The 16 students who attended the first St. Thomas liberal arts semester in Paris from February to May have become strong believers in immersion learning. The semester, created and implemented by Dr. Mary Swanson, Art History, and the International Education Center called for students to "illuminate your mind in the City of Lights."
St. Thomas students examined world-famous art close up at the Louvre and the Musee de Picasso. Instead of viewing slides of Impressionism, students took study trips to the countryside to look at the scenes painters worked on, such as Monet’s Gardens at Giverny. They relived the history of French kings and queens in the Palace of Versailles and practiced their French at sidewalk cafes once frequented by Hemingway, Sartre and de Beauvoir. They studied theology within walking distance of some of Europe’s most beautiful cathedrals.
St. Thomas students also could fulfill their general requirements while studying for a spring semester in Paris.
The Paris semester begins at the same time as spring semester in Minnesota. Students must have sophomore or junior status and a minimum GPA of 2.5. Students must have completed FREN 111 or FREN 112 or taken a placement exam showing them eligible to take advanced French language in Paris.
Students take courses in art history, theology and history, earning from 14 to 18 credits during the semester. In this way, all courses meet general graduation requirements.
Students live and study in a dormitory-like setting in the center of Paris, within walking distance of parks and museums. Students reside at the Foyer International d’Accueil de Paris (FIAP), a facility with classrooms and meeting spaces, restaurants and cafeterias and double rooms with bath. The FIAP is located in the 14th Arrondissement on the Left Bank, just around the corner from the Metro stop Glaciere, on Boulevard St. Jacques. Some meals are included at the FIAP; students may choose to take additional meals there, or eat in local restaurants.
A St. Thomas faculty member directs the program and teaches one course. Dr. Mary Swanson, art history, supervised the spring program. English-speaking faculty, hired in Paris, teach the remaining courses.
Dr. John Kronen, who has taught philosophy at St. Thomas for 10 years, will lead the 2002 program. Kronen is a specialist in late medieval and Renaissance philosophy. He has traveled throughout Europe and has visited Paris several times.
The Paris semester costs about the same as the St. Paul campus tuition, room and board. This includes tuition, orientation, required site visits and excursions, a double room, all breakfasts and five additional meals a week, local metro or bus passes, insurance and a 24-hour emergency service. Students’ airfare, passport/visa costs and personal expenses are not included. Financial aid (grants, loans and scholarships) normally available to eligible students may be applied to the program fee. Loans may be available to students who do not normally receive financial aid.
Ever since I returned, people have been asking me about my experience and my favorite things in Paris and about the trip. It’s really hard to pinpoint just one event, but when I look back on the semester it is the everyday things that I think of and miss.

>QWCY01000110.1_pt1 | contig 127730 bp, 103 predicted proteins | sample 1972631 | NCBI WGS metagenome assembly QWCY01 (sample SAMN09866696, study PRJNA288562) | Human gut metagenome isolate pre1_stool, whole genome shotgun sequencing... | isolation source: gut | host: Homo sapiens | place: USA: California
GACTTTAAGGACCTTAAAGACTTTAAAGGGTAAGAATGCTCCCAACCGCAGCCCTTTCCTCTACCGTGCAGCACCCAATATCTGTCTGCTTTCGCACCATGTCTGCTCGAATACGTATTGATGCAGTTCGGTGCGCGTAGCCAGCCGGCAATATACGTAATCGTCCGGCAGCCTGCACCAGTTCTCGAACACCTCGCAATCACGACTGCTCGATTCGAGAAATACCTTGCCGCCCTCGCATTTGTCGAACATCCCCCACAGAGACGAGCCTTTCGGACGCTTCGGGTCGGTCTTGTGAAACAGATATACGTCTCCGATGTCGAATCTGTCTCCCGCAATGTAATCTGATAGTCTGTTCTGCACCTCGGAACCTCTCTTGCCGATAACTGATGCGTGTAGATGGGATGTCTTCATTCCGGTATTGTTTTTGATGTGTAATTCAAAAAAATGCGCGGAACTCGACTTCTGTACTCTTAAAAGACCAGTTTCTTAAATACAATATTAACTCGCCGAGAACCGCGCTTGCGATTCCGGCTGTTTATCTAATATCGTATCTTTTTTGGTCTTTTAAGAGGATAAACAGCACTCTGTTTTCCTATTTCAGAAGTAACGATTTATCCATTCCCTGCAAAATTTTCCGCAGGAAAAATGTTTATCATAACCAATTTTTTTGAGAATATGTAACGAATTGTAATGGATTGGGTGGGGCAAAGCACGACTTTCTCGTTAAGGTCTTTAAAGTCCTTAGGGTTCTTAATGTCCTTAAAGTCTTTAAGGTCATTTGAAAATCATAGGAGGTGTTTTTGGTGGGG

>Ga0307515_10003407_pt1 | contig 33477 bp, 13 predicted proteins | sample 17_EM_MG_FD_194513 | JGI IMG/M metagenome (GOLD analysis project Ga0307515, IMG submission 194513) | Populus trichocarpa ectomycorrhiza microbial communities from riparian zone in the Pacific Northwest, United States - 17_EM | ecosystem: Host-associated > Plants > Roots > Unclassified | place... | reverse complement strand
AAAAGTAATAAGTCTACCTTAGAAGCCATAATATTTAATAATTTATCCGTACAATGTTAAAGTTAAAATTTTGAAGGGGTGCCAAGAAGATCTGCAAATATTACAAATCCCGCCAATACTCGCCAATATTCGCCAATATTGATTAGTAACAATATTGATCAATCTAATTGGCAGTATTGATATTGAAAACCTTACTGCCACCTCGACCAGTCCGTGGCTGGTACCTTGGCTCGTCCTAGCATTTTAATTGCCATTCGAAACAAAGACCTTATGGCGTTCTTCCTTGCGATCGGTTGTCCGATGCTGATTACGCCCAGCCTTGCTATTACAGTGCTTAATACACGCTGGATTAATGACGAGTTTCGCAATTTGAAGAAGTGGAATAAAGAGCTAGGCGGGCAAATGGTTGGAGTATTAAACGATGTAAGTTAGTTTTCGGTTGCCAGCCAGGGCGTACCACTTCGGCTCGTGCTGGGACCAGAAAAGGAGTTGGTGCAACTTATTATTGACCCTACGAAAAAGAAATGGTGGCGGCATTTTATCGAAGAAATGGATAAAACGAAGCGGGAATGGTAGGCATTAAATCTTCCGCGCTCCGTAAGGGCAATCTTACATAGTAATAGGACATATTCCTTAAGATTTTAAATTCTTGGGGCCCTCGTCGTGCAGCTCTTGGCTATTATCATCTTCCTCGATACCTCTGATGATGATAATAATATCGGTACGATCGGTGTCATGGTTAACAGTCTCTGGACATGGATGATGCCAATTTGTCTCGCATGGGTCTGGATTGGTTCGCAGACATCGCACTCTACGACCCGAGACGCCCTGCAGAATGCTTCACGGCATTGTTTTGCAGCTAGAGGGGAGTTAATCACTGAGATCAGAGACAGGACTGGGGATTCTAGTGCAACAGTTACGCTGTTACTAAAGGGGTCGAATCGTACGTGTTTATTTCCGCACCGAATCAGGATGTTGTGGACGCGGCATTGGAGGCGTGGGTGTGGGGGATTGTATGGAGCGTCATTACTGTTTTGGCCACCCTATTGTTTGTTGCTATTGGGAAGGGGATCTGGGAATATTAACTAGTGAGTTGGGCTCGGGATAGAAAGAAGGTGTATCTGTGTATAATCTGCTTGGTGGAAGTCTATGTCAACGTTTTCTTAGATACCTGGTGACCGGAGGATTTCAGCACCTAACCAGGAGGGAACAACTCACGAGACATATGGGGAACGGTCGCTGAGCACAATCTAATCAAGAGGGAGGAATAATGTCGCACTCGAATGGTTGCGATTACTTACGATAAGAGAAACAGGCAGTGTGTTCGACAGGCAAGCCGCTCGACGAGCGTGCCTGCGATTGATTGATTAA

I miss chatting with the girls in the hallway and having dinner in the cafeteria with the group. I miss acting silly and putting off homework. I miss staying up late with my roommate and talking about class, professors and our new friends.
I would never trade the Seine boat cruise or the ballet at Opera Garnier for anything, but what really made my semester in Paris special were those everyday things I experienced with the group. That made me realize how lucky I was to be sharing these moments with people I care about.
Jessie Kluntz ‘03Majors: Communication and Spanish
My trip to France this semester was amazing! It was an experience I shared with my fellow students who accompanied me on this journey and whom I now call friends.
We rode the Metro daily and each time we seemed to run into interesting people. I guess this would be the same in any large city, but this was the biggest city I had ever lived in. On the metro we met fellow Americans, Europeans, pickpockets, helpful French people, rude French people, crazy people, the homeless, the poor, street musicians, and more.
Together the group of us from St. Thomas lived in the FIAP, went to school, explored Paris and Europe, entertained each other, worked on homework, shared stories and jokes, laughed, cried, missed home, made new friends, and grew together.
We had the opportunity to do so many amazing things. For example, in our art history class, we traveled weekly to various museums. This is not an opportunity many students receive; we actually saw the art we were studying. In our French Life and Culture class, we had weekly speakers explaining different parts of the French culture. One of our first speakers was an American author who has been living in France the past 30 years. She writes about the differences and misunderstandings between the two cultures.
As I look back on these months, the people I spent my time with allowed my experience to be so wonderful. We spent so much time in the FIAP bar. Many of us would congregate there to discuss our daily experiences, problems, and funny stories. The differences between France and America were a common topic though it seems like we touched on every topic possible. This trip taught me a lot and I gained great friends that I look forward to seeing plenty of in the future.
Michelle L. Laughlin ’03Major: Social Work
For further information, call the International Education Center, (651) 962-6450.